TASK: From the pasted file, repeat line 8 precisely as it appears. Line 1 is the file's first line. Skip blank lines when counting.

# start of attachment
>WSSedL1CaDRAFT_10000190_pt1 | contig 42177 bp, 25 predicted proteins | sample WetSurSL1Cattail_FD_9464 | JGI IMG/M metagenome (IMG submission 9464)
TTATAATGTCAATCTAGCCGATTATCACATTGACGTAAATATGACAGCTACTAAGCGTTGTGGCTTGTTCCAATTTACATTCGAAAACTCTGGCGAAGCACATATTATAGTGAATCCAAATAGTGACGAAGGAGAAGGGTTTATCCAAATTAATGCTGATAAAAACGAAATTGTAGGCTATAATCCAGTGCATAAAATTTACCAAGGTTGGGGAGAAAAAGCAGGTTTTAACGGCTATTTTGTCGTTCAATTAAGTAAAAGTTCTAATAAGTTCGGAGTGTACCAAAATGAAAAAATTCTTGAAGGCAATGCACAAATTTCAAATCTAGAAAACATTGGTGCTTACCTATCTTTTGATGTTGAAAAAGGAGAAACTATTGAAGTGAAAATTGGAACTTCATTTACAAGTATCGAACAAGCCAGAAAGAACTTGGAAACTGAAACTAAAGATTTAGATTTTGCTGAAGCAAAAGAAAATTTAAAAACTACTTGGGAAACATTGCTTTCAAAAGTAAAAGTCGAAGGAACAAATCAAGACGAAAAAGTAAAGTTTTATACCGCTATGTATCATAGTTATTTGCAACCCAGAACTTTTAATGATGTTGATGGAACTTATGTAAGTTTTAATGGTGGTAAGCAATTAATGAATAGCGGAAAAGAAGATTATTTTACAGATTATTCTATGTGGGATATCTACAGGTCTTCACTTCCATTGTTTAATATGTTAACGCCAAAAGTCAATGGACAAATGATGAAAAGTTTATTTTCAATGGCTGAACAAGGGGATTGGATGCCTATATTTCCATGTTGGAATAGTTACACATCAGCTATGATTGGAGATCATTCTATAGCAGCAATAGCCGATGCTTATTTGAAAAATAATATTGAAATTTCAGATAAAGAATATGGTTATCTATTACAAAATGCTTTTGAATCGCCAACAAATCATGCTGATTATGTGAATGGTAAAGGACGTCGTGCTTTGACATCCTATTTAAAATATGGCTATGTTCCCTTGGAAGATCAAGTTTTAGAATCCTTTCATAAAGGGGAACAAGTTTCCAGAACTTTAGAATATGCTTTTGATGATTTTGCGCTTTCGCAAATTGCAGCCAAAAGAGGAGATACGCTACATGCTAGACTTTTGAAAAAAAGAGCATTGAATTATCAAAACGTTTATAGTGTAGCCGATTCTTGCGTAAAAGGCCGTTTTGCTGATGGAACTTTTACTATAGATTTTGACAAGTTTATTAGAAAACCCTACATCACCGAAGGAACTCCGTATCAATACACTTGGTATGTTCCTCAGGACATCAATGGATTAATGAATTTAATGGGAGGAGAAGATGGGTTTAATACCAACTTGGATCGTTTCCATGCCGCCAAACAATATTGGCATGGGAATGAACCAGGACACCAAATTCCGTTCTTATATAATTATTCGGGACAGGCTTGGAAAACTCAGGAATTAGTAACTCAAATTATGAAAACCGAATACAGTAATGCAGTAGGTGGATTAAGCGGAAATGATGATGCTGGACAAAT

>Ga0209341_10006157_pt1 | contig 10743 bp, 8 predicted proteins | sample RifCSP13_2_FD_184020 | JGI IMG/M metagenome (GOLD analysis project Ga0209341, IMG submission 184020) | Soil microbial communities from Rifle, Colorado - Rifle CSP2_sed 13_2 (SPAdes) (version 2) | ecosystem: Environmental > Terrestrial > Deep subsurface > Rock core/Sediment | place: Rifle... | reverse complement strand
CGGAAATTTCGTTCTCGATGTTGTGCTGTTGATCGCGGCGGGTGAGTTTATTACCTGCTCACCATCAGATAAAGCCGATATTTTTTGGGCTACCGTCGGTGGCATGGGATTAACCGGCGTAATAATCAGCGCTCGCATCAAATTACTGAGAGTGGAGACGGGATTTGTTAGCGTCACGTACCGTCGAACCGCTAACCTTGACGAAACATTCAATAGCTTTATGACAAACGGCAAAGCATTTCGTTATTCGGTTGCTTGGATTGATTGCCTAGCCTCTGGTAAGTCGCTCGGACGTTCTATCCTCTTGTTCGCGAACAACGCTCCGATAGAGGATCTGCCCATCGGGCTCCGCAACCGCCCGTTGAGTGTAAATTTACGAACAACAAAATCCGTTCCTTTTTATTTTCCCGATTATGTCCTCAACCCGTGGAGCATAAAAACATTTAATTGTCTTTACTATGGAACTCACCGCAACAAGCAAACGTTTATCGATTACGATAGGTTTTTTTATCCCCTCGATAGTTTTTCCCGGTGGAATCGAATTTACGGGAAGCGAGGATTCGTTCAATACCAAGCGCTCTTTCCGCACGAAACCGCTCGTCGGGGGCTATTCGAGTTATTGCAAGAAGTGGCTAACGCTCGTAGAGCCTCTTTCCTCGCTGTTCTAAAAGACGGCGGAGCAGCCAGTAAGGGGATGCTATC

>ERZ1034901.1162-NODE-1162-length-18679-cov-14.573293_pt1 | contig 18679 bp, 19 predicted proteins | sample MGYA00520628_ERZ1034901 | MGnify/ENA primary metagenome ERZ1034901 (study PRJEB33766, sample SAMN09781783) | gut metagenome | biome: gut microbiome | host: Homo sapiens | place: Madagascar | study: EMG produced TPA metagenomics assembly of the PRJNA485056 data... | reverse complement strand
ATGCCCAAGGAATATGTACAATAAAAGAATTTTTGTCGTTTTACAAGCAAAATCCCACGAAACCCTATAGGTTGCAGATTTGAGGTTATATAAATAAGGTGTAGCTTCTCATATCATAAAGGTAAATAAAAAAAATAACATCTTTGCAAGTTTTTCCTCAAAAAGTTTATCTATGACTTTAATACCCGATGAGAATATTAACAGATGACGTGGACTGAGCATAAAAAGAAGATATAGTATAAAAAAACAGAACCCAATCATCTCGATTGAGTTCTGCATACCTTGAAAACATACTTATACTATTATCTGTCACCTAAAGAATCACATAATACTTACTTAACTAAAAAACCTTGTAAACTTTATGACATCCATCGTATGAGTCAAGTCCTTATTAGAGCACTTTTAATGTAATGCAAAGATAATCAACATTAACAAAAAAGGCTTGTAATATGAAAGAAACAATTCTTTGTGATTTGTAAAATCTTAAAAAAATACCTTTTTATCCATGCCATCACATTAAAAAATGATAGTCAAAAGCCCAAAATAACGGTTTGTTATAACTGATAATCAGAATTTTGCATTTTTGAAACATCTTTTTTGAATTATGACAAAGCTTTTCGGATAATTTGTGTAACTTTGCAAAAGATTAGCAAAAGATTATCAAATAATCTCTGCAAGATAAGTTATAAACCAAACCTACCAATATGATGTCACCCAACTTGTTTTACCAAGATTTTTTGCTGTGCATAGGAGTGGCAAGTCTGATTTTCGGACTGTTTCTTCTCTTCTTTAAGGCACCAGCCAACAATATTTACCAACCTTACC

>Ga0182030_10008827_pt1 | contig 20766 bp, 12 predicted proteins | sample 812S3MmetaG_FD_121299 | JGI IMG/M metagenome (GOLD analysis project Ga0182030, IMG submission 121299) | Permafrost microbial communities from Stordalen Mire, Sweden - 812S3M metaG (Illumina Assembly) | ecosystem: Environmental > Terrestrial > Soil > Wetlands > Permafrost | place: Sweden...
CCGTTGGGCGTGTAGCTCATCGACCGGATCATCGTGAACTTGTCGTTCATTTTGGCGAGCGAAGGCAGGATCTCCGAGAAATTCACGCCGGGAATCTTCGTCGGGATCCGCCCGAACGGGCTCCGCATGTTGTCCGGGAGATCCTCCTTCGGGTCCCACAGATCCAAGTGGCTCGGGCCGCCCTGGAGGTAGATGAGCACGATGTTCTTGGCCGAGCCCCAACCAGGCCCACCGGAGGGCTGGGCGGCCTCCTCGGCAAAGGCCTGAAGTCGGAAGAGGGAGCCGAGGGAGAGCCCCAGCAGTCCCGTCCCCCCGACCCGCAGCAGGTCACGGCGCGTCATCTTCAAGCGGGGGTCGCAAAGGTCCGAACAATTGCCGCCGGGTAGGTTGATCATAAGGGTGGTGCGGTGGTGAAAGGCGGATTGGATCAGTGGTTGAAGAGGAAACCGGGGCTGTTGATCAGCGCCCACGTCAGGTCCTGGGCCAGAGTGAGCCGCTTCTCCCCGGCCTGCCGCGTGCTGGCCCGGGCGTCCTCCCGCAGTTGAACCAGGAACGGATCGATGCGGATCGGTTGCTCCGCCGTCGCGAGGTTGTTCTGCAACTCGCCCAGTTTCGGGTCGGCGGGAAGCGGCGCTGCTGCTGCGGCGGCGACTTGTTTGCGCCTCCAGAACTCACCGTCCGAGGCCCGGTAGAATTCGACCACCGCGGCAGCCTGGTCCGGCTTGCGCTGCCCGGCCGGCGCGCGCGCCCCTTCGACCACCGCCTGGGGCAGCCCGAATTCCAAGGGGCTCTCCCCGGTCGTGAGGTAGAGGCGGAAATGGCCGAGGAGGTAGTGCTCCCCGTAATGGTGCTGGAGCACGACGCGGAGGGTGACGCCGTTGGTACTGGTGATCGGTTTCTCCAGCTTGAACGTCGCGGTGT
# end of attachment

CCGTTGGGCGTGTAGCTCATCGACCGGATCATCGTGAACTTGTCGTTCATTTTGGCGAGCGAAGGCAGGATCTCCGAGAAATTCACGCCGGGAATCTTCGTCGGGATCCGCCCGAACGGGCTCCGCATGTTGTCCGGGAGATCCTCCTTCGGGTCCCACAGATCCAAGTGGCTCGGGCCGCCCTGGAGGTAGATGAGCACGATGTTCTTGGCCGAGCCCCAACCAGGCCCACCGGAGGGCTGGGCGGCCTCCTCGGCAAAGGCCTGAAGTCGGAAGAGGGAGCCGAGGGAGAGCCCCAGCAGTCCCGTCCCCCCGACCCGCAGCAGGTCACGGCGCGTCATCTTCAAGCGGGGGTCGCAAAGGTCCGAACAATTGCCGCCGGGTAGGTTGATCATAAGGGTGGTGCGGTGGTGAAAGGCGGATTGGATCAGTGGTTGAAGAGGAAACCGGGGCTGTTGATCAGCGCCCACGTCAGGTCCTGGGCCAGAGTGAGCCGCTTCTCCCCGGCCTGCCGCGTGCTGGCCCGGGCGTCCTCCCGCAGTTGAACCAGGAACGGATCGATGCGGATCGGTTGCTCCGCCGTCGCGAGGTTGTTCTGCAACTCGCCCAGTTTCGGGTCGGCGGGAAGCGGCGCTGCTGCTGCGGCGGCGACTTGTTTGCGCCTCCAGAACTCACCGTCCGAGGCCCGGTAGAATTCGACCACCGCGGCAGCCTGGTCCGGCTTGCGCTGCCCGGCCGGCGCGCGCGCCCCTTCGACCACCGCCTGGGGCAGCCCGAATTCCAAGGGGCTCTCCCCGGTCGTGAGGTAGAGGCGGAAATGGCCGAGGAGGTAGTGCTCCCCGTAATGGTGCTGGAGCACGACGCGGAGGGTGACGCCGTTGGTACTGGTGATCGGTTTCTCCAGCTTGAACGTCGCGGTGT